4. We have heard the learned counsel for the revenue and carefully considered the facts of the case. It is clear from the facts of the case that the payment of the sum of Rs. 63,000/- in two annual instalments was made for acquisition of the 17- year lease of the shop. The question is whether that right is a capital asset. The answer obviously has to be in the affirmative in view of a catena of decisions of the Supreme Court and the Privy Council. It is well-settled that the premium paid by the lessee for the grant of a lease, whether payable in lump sum or in instalments over the whole period of the lease along with the rent, is normally capital expenditure. The lessee purchases the term of the lease for the premium. As observed by Greene MR in Henriksen v Grafton Hotel Ltd.( 2943) 11 ITR Suppl.10 ), there is no revenue quality in payment made to acquire such an asset as a term of years. There is a clear distinction between the payment made to acquire an asset and payment made for its use. The periodical payment made for a lease is a revenue expenditure whereas the payment made to acquire the lease would be an expenditure of capital nature.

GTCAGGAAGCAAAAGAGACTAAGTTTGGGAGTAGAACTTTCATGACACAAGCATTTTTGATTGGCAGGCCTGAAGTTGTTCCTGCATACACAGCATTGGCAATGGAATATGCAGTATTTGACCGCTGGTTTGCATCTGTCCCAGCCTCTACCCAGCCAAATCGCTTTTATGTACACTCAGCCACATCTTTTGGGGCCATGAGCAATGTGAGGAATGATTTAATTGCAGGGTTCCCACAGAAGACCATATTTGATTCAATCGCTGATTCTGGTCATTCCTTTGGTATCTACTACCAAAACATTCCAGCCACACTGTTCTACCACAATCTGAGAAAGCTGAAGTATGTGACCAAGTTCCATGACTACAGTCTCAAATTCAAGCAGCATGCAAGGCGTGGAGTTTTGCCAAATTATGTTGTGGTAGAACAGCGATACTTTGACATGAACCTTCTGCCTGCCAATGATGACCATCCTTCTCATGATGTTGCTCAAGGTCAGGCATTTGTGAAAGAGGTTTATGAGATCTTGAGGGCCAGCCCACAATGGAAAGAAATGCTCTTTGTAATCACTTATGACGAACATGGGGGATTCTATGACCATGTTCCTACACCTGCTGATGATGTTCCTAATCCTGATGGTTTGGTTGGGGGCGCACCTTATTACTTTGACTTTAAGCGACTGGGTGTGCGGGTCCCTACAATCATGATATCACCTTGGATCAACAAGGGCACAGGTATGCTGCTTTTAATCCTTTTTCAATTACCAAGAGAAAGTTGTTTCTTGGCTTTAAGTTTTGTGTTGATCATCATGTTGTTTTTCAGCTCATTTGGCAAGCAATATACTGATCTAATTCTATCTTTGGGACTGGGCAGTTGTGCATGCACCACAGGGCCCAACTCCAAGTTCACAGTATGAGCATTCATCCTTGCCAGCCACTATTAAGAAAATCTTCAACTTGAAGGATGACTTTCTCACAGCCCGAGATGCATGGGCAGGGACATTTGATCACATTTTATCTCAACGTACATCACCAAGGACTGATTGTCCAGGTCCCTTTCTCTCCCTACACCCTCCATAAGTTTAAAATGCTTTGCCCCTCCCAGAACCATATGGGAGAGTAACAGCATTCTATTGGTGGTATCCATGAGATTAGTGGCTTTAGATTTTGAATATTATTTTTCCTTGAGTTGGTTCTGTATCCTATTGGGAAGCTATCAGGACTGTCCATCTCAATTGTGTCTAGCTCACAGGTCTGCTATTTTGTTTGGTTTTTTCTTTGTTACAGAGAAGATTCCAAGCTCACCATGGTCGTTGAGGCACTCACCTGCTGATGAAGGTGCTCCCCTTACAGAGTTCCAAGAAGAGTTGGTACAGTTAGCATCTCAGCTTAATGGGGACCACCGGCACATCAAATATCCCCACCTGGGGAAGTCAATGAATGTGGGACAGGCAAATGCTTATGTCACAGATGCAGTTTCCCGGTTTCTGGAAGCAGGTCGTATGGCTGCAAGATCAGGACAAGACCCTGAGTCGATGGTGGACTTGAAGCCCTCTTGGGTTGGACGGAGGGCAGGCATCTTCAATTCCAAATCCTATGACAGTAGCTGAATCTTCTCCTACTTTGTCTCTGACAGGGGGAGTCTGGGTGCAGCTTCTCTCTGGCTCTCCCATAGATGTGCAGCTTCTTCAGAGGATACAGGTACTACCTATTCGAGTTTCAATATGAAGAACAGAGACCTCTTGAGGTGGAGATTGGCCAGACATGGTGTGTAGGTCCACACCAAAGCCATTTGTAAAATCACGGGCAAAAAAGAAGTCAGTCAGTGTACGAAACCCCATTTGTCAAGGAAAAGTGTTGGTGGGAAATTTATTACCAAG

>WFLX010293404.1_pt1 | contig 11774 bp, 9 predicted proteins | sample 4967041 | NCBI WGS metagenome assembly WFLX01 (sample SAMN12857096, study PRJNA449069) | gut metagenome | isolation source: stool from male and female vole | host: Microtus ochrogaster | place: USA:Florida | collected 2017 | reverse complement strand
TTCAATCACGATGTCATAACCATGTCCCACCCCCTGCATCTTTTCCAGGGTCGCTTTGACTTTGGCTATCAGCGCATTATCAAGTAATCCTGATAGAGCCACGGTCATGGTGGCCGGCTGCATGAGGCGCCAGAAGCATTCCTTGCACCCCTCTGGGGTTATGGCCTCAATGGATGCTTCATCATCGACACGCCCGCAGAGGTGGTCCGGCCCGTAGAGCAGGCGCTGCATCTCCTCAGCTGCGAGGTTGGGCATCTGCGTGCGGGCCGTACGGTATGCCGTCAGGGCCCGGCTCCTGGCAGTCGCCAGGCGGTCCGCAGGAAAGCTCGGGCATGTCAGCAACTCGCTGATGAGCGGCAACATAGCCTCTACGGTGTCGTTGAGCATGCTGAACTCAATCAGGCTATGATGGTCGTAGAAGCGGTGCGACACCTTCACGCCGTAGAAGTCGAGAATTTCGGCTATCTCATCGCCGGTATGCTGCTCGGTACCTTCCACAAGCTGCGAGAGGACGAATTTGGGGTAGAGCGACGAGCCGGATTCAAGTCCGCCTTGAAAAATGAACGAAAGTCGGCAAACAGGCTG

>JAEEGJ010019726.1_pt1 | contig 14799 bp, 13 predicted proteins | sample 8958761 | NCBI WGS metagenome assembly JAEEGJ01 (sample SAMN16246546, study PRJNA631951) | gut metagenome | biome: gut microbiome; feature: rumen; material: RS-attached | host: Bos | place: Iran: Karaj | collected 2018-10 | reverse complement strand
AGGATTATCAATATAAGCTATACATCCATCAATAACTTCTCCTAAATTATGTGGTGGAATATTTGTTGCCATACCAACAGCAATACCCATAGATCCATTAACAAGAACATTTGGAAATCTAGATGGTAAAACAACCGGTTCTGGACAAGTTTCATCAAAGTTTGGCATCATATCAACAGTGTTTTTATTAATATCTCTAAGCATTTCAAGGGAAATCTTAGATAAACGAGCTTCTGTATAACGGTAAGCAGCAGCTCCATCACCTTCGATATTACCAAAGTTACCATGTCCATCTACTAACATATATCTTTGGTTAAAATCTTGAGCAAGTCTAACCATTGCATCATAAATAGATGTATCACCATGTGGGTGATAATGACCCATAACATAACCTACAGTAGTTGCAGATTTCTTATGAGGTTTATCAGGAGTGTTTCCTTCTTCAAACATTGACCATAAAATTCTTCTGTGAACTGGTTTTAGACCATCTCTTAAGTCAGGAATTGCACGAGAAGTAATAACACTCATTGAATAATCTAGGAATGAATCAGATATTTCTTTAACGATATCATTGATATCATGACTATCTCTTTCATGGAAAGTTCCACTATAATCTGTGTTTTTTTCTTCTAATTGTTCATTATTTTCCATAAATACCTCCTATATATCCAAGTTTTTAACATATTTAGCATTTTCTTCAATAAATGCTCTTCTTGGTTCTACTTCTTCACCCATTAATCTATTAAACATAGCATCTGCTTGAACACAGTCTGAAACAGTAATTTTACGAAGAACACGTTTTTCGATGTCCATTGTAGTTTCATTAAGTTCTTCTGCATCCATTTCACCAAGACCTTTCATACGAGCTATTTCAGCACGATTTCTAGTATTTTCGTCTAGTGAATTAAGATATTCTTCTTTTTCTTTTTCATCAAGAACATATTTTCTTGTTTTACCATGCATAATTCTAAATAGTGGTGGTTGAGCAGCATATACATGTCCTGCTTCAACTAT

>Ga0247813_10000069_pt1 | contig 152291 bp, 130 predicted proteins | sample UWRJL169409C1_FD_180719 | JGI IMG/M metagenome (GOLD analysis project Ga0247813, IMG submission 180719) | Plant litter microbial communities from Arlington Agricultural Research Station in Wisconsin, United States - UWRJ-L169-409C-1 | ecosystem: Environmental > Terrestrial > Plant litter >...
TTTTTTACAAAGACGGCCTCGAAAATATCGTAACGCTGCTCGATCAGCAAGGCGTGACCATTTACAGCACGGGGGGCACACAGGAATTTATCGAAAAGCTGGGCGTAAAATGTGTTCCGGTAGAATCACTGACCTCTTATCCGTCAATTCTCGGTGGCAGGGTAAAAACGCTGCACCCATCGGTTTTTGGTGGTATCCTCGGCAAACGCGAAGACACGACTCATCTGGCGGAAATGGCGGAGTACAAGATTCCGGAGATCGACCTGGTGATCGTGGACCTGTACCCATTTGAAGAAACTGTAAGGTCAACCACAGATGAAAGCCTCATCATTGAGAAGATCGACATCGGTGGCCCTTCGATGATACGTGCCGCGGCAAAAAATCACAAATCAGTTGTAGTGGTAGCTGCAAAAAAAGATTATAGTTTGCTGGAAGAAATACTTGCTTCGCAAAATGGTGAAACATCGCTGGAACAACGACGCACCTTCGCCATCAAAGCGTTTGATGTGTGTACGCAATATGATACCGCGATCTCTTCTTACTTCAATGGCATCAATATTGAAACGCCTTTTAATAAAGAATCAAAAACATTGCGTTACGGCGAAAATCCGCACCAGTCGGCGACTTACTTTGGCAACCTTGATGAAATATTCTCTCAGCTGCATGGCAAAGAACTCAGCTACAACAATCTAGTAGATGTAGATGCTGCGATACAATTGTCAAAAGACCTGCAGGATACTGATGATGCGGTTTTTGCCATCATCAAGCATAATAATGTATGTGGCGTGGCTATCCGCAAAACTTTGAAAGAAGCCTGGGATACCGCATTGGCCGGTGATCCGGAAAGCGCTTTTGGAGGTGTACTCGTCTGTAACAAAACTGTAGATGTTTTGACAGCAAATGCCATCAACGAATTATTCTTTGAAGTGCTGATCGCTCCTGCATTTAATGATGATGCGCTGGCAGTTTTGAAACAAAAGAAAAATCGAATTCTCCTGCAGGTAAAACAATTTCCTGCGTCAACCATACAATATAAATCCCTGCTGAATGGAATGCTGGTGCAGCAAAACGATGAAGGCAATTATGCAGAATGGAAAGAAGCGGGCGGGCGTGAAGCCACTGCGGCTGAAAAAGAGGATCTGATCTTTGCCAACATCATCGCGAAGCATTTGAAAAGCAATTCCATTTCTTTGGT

5. In the present case, for the use of the shop, the assessee was required to pay a monthly rent of Rs. 300/-. But for the acquisition of the lease, he was required to pay a sum of Rs. 63,000/- in two annual instalments. In such a case, the payment of monthly rent is a revenue expenditure but the payment of the lump sum in two annual instalments to acquire the lease would be a capital expenditure.

6. It is clear from the above discussion that the on the facts and in the circumstances of the case, the Tribunal was not right in law in holding that the expenditure of Rs. 31,500/- in the previous year relevant to the assessment year 1974-75, incurred for the purpose of payment of the first instalment of the lump sum payment for obtaining the 17-year lease of the shop in Srinagar at a monthly rent of Rs. 300/, was a revenue expenditure . It is an expenditure of capital nature.

7. We, therefore, answer the question referred to us in the negative, i.e., in favour of the revenue and against the assessee.

This reference is disposed of accordingly with no order as to costs.